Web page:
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Embodied Cognition and Loving Character

Empathy and Character in Moral Formation

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Empathy and character are concepts that many hold to be at the center of human morality. Currently, however, they are subject to sustained scholarly suspicion among social scientists, genealogically minded humanists, and moral philosophers from both utilitarian and deontological perspectives. This paper presents a close reading of influential attacks and their scientific bases and argues that they emerge from a shared model of the human mind and self that opposes reason and affect in a zero-sum game. The paper critiques these accounts and presents an alternative model of moral character for virtuous construal in which character is not identified with static, inflexible traits, dispositions, or habits, but with affectively dynamic and context-sensitive schemas supporting a mindfulness of others' needs in action.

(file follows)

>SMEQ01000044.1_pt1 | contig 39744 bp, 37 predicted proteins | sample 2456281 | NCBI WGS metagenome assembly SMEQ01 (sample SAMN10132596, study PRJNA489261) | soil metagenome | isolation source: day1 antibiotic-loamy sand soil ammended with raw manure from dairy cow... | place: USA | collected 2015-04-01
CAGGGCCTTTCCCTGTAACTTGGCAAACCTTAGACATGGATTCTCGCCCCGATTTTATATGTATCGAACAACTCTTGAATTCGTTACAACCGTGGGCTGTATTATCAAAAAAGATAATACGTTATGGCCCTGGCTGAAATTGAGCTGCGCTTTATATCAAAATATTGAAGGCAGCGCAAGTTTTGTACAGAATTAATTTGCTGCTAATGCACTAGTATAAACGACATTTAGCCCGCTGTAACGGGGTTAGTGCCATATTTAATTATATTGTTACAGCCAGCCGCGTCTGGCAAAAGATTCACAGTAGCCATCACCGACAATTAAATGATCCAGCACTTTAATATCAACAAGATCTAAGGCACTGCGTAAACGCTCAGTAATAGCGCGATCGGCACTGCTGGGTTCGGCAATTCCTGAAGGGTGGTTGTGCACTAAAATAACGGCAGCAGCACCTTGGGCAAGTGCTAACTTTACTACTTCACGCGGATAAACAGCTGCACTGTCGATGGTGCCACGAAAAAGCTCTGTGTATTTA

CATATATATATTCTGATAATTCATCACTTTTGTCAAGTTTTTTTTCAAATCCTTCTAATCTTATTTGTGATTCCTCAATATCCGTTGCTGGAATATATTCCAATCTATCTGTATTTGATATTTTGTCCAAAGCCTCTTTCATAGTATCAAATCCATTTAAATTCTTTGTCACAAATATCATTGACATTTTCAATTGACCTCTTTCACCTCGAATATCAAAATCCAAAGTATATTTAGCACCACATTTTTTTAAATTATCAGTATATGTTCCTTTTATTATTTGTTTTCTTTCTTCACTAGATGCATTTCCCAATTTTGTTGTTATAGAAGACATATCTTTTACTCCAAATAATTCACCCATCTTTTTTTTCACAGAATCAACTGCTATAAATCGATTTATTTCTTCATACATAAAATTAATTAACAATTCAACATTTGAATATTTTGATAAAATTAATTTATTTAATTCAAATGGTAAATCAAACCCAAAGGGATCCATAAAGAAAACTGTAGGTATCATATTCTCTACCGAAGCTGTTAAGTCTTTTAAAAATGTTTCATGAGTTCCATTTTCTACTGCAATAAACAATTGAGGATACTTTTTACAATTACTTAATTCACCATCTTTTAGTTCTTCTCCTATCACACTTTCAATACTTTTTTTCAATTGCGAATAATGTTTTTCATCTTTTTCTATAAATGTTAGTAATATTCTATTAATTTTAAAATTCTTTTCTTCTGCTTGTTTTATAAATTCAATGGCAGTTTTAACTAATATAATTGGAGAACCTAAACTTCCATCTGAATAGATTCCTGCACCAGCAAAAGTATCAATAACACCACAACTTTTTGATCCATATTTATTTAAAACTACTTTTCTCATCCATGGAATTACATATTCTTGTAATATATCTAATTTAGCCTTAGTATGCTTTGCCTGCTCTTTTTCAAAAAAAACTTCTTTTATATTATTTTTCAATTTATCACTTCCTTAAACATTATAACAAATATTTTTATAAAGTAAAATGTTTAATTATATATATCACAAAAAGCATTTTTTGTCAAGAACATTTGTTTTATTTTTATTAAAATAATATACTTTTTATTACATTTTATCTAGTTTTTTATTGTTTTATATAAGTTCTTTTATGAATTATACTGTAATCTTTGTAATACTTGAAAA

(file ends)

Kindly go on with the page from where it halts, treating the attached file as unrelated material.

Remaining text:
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Document Type: Research Article

Publication date: March 1, 2015

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  • Philosophy, Theology and the Sciences (PTSc) is a new peer-reviewed biannual journal which provides a platform for constructive and critical interactions between the natural sciences in all their varieties (from physics and biology to psychology, anthropology and social science) and the fields of contemporary philosophy and theology. It invites scholars, religious or non-religious, to participate in that endeavor. The journal provides the rare opportunity to examine together the truth claims found in theology, philosophy, and the sciences, as well as the methods found in each disciplines and the meanings derived from them. Each issue will have a topical focus.

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